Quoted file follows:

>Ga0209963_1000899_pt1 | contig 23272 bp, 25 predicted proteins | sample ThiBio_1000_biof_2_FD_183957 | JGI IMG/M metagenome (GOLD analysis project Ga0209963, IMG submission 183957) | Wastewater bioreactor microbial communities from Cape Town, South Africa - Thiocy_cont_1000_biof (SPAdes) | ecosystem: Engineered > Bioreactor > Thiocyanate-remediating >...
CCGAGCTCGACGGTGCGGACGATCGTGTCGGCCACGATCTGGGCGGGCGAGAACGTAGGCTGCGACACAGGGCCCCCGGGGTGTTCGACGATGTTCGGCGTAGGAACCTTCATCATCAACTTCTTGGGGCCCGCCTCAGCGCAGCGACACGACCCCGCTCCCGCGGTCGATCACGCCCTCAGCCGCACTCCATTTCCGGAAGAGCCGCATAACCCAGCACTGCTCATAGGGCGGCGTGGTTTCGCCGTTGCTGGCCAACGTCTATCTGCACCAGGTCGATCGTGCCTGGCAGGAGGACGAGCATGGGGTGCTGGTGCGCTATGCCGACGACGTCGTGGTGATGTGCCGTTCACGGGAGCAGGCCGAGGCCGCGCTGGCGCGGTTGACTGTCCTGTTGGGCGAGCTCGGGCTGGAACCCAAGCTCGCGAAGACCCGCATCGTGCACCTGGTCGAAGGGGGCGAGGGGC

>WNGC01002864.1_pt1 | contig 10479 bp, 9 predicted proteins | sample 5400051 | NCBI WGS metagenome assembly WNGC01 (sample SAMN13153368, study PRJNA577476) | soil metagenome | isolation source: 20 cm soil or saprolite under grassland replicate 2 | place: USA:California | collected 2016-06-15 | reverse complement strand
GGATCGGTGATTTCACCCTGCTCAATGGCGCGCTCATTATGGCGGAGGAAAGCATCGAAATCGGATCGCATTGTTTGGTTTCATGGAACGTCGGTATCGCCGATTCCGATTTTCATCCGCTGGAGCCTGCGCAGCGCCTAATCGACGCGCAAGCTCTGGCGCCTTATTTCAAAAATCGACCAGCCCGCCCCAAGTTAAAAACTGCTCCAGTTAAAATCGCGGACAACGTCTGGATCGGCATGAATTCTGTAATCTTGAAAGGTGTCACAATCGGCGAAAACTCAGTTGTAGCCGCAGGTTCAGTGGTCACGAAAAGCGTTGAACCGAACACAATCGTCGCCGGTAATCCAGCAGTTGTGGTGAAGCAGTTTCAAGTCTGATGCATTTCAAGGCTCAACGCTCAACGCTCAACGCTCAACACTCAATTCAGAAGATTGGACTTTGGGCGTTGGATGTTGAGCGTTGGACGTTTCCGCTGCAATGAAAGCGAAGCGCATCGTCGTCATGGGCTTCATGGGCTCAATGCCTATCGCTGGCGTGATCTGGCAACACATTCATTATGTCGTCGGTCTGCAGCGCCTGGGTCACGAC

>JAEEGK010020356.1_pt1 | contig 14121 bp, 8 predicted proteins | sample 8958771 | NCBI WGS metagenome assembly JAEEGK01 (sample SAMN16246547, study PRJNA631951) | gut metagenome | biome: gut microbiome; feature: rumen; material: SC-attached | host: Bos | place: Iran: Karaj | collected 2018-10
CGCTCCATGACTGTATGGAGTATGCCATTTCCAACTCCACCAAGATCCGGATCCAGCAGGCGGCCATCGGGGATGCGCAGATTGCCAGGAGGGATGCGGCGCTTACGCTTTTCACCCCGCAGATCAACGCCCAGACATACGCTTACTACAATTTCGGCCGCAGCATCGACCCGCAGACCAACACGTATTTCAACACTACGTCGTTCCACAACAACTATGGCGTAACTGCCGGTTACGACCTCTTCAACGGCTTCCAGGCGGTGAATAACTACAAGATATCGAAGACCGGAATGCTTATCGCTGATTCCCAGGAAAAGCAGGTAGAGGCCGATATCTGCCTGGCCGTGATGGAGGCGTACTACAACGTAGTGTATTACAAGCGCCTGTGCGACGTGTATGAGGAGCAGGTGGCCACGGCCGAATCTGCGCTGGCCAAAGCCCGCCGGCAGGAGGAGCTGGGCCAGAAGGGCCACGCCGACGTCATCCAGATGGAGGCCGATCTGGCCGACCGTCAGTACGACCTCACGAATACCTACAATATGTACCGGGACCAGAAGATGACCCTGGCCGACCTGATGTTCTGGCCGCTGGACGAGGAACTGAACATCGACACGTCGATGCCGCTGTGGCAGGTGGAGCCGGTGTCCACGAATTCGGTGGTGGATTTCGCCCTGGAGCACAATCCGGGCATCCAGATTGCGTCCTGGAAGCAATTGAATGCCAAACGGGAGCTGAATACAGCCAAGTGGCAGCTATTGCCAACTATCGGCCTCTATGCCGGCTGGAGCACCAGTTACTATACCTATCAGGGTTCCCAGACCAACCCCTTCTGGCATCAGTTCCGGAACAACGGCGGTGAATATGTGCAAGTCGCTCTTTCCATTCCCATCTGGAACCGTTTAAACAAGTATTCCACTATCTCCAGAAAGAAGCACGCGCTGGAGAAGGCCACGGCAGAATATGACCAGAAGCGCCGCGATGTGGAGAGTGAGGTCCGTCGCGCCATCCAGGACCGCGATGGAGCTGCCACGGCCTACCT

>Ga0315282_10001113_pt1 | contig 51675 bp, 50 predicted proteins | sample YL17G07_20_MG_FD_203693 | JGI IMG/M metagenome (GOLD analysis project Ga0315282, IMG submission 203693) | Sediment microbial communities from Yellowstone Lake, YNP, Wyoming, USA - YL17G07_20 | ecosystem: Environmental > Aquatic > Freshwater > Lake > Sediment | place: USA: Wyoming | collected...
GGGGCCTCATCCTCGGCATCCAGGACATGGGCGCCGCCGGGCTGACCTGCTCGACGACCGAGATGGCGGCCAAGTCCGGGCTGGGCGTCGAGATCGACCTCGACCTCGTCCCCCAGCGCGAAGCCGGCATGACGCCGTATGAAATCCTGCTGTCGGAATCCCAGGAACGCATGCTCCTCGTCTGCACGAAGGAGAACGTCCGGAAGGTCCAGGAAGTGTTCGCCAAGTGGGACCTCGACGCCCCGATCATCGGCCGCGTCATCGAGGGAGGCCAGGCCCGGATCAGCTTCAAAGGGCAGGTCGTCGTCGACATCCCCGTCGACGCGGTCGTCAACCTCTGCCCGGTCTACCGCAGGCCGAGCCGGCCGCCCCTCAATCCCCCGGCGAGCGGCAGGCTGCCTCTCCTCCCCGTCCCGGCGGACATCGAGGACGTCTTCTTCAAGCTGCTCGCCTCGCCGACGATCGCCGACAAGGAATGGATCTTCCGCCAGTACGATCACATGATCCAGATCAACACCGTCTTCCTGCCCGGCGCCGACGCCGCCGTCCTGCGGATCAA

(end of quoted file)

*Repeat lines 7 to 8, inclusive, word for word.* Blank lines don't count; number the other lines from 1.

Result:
>Ga0315282_10001113_pt1 | contig 51675 bp, 50 predicted proteins | sample YL17G07_20_MG_FD_203693 | JGI IMG/M metagenome (GOLD analysis project Ga0315282, IMG submission 203693) | Sediment microbial communities from Yellowstone Lake, YNP, Wyoming, USA - YL17G07_20 | ecosystem: Environmental > Aquatic > Freshwater > Lake > Sediment | place: USA: Wyoming | collected...
GGGGCCTCATCCTCGGCATCCAGGACATGGGCGCCGCCGGGCTGACCTGCTCGACGACCGAGATGGCGGCCAAGTCCGGGCTGGGCGTCGAGATCGACCTCGACCTCGTCCCCCAGCGCGAAGCCGGCATGACGCCGTATGAAATCCTGCTGTCGGAATCCCAGGAACGCATGCTCCTCGTCTGCACGAAGGAGAACGTCCGGAAGGTCCAGGAAGTGTTCGCCAAGTGGGACCTCGACGCCCCGATCATCGGCCGCGTCATCGAGGGAGGCCAGGCCCGGATCAGCTTCAAAGGGCAGGTCGTCGTCGACATCCCCGTCGACGCGGTCGTCAACCTCTGCCCGGTCTACCGCAGGCCGAGCCGGCCGCCCCTCAATCCCCCGGCGAGCGGCAGGCTGCCTCTCCTCCCCGTCCCGGCGGACATCGAGGACGTCTTCTTCAAGCTGCTCGCCTCGCCGACGATCGCCGACAAGGAATGGATCTTCCGCCAGTACGATCACATGATCCAGATCAACACCGTCTTCCTGCCCGGCGCCGACGCCGCCGTCCTGCGGATCAA